Disciplines like PR, marketing and journalism tend to be very writing-heavy in their coursework. Not to say that all social media hires have to come from one of these majors, but these majors are more likely to introduce you to this space and bring you to an internship or extracurricular activity where you can build great writing skills.

3. Email Marketing Experience

I think that email is the glue that makes social media stick.

At some point you want this community, these Twitter followers and Facebook people, to come to your website and make a purchase. (Or come to your store, or download an app, or sign up for your event… whatever a conversion is for you.) Email is a way to re-engage them and keep them coming back. It comes down to making money as some point.

Like I’ve said before, social CRM is an exploding market, with recent investment for Sprout Social and aquisition for JitterJam and Bantam Live. Sure, there are sexier marketing tools than email. Q4 codes are sexy. So is location-based marketing.  But look: (only) 4% of Americans use location based services. Every single Facebook fan or Twitter follower has an email address. They couldn’t login otherwise!

We have tools that are attempting to connect email marketing and social media marketing. Why aren’t we aggressively looking for social media marketers to facilitate that strategy?

I’d love to see social media be taken seriously and tie itself to the actually business/sales process.  A marketing channel like email is a way to do it. This is probably trickier for an entry-level person to get experience in other than maybe using email (Mailchimp is free for a small list of subscribers) to promote an on-campus event or at an internship. However I think as social media marketers we should understand how email works.

4. Metrics-Driven Mentality

I’m trying to grow each day to be a more data-driven marketer. Numbers don’t lie, they unify teams and they motivate people.

Not many people know what to measure in social media. Also, not many people have time to dig into the analytics tools, understand the graphs and derive actionable insights. If you take initiative at your internship or job in this area, people will love you.

If you’re looking for a social media coordinator or internship gig somewhere, position yourself as a metrics-driven individual by running some metrics on your own Twitter account with one of the dozens of free analytics tools out there and do a blog post about it. Even if what you are doing is very basic measurement, you are demonstrating a working knowledge of what it’d take to move the needle. You’ll learn the more advanced analytics like share of voice or sentiment when you work with a real client.

While I’m on the metrics point, knowing SEO won’t hurt you either. Google Analytics is a free tool. Install it on your blog. Read the Tutorials. Learn and have fun. It’s addictive!

5. Coachable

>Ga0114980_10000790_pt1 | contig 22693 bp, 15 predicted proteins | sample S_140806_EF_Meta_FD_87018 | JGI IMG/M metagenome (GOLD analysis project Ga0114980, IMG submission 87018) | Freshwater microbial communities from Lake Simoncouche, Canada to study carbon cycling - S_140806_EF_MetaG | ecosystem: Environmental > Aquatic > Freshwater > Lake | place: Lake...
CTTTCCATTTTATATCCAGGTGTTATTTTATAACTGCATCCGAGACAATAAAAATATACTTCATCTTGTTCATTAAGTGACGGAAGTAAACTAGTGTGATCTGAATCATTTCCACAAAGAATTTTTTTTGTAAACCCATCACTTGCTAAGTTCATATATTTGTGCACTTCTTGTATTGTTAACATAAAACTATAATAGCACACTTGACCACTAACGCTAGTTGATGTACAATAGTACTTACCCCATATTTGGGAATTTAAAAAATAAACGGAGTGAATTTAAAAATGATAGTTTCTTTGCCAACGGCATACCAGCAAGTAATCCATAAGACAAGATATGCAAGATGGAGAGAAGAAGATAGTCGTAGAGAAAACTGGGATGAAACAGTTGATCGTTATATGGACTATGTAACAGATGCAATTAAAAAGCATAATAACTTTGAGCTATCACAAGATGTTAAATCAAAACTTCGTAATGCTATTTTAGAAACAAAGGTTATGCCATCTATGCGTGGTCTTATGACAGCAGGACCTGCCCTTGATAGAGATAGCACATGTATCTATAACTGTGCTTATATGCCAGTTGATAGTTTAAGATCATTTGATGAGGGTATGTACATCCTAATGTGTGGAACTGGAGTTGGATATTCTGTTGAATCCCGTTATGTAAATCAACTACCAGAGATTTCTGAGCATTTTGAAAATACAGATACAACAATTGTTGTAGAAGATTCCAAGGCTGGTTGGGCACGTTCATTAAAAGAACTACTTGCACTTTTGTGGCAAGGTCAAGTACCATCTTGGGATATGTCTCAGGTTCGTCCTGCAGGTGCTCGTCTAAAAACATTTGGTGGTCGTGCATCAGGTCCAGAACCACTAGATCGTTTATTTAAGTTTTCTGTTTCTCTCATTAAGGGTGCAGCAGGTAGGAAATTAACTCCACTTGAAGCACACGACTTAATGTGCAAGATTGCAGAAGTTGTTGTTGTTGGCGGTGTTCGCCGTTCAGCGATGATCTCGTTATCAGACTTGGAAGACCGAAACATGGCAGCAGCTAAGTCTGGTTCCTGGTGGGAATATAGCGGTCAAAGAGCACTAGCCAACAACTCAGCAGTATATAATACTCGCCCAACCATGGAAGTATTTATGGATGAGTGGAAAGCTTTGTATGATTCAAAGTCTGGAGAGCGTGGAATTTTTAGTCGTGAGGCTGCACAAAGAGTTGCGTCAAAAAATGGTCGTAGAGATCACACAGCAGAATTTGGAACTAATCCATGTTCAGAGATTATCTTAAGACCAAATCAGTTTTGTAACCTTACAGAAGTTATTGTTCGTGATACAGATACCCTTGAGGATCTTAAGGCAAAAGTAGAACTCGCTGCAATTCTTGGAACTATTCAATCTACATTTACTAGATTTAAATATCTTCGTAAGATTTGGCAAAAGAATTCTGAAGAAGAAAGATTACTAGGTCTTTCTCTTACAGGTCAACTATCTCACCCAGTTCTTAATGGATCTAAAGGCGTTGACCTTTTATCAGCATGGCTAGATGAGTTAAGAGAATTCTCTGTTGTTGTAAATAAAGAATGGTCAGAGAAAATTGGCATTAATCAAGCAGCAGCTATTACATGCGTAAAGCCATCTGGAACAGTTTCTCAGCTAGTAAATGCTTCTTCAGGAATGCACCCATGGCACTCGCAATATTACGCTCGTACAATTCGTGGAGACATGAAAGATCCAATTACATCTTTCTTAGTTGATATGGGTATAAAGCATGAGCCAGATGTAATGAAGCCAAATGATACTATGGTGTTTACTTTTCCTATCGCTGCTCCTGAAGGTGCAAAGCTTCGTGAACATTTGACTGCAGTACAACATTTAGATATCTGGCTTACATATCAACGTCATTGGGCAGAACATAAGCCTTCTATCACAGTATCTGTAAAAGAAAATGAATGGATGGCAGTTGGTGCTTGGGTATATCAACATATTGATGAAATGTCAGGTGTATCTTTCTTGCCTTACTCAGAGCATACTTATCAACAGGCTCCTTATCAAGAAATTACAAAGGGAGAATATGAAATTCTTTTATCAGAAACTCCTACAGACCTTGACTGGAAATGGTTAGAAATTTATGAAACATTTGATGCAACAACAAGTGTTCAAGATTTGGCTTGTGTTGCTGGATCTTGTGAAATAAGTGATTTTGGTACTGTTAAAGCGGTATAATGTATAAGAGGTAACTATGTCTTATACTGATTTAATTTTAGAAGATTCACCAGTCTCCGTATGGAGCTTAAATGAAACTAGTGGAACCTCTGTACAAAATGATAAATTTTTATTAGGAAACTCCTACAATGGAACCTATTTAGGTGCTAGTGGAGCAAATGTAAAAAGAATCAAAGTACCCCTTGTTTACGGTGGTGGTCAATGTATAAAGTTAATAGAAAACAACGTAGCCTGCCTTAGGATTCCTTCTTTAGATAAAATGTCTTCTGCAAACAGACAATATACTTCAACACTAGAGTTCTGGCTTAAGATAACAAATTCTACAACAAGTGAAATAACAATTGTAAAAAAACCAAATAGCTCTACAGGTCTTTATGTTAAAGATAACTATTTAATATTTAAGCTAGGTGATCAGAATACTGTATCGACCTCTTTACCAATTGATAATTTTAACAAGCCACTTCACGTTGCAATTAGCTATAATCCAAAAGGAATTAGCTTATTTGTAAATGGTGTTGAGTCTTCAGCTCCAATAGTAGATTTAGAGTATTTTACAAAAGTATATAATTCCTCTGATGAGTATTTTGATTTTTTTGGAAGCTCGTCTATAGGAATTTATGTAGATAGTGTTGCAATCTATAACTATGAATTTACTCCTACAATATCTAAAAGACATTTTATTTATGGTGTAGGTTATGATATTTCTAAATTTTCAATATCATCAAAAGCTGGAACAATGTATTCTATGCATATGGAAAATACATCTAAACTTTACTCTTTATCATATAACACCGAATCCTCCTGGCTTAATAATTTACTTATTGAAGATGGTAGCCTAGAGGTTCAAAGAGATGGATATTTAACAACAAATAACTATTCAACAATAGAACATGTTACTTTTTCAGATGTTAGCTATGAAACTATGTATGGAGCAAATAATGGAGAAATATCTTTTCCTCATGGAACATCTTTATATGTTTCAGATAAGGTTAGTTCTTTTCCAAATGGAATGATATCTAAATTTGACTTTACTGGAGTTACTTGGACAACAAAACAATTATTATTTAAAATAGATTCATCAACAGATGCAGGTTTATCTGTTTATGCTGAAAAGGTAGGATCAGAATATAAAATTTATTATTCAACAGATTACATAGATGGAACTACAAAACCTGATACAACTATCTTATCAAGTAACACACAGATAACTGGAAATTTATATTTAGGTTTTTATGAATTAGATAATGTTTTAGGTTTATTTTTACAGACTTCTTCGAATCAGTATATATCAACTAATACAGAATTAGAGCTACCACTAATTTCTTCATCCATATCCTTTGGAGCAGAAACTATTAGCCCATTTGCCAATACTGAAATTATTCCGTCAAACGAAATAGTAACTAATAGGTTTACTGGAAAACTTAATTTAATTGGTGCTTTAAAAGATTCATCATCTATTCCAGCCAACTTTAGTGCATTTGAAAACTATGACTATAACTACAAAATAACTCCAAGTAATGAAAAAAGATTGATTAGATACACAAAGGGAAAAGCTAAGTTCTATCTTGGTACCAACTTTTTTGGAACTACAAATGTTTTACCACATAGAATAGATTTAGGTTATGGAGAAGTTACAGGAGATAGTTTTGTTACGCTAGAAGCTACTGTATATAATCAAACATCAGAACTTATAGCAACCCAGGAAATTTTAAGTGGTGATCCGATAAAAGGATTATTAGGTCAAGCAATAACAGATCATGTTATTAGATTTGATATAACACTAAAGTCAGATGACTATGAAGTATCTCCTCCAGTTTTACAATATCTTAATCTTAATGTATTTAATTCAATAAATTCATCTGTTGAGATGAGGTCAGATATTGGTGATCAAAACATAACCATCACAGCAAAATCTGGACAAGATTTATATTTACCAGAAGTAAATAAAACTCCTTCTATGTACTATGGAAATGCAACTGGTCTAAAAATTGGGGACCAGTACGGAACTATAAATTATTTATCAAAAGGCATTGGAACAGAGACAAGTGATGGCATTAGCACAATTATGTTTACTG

“Coachability” isn’t a quality unique to social media, it’s just a quality of good employees. You want someone who can take feedback and who will grow in their position.

I love this post from the fabulous Early Stager blog that explains this concept of being “coachable.”

When you’re at Stage 1, you don’t know what you don’t know, but you think you’re doing awesome. (Some people aren’t coachable. They don’t take feedback and they never leave Stage 1.) You want 2’s and 3’s: people who know there are things they don’t know, so they are open to your feedback and want to learn. That’s how they get to Stage 4, where they’re ready for you to delegate. 2’s and 3’s grow with your company.

A good way to look for the “coachable” factor in the hiring process is by assigning a project during the hiring process. (I’m assigning a blog post and a Twitter metrics project to a few select candidates.) Then, you give feedback and see if they’ll change it. That’s what my friend Jason did to hire me and I’d say I’m one of those “open to feedback” types.

So there you have it. The five things I think you should look for in a social media hire. What other things would you look for?

The Unpaid Intern: All Grown Up

I don’t think Diane Sawyer would’ve worried or complained about being an unpaid journalism intern. I can’t see her waiting around for her college’s career services center to place her in an internship. I envision her beating down doors to get the best opportunities she needed to perfect her writing, research and her on-camera presence, build her professional network – and, not to mention, craft her non-regional dialect of course. Her focus? Her opportunities. Not her limitations.

This recent NY Times article about unpaid internships compelled me to share my thoughts my internships two years after graduation from college, where I did four unpaid internships.

I have an admittedly odd take on unpaid internships.  Students work for free but have to pay for college credit. The companies they work for can say they are paying they student with credit. (The student paid for the credit…so the student is basically paying to work for free…so…um…get it?)

All that said, if I was a college student all over again looking for PR, marketing or journalism internships…here’s my take: I would not turn down learning opportunities at great companies just because they weren’t paid.

I know that’s controversial, but it’s true.

I took issue with several things in this article. I disagree with this:

“Colleges shouldn’t publicize unpaid internships at for-profit companies. They should discourage internship requirements for graduation — common practice in communications, psychology, social work and criminology. They should stop charging students to work without pay — and ensure that the currency of academic credit, already cheapened by internships, doesn’t lose all its value.”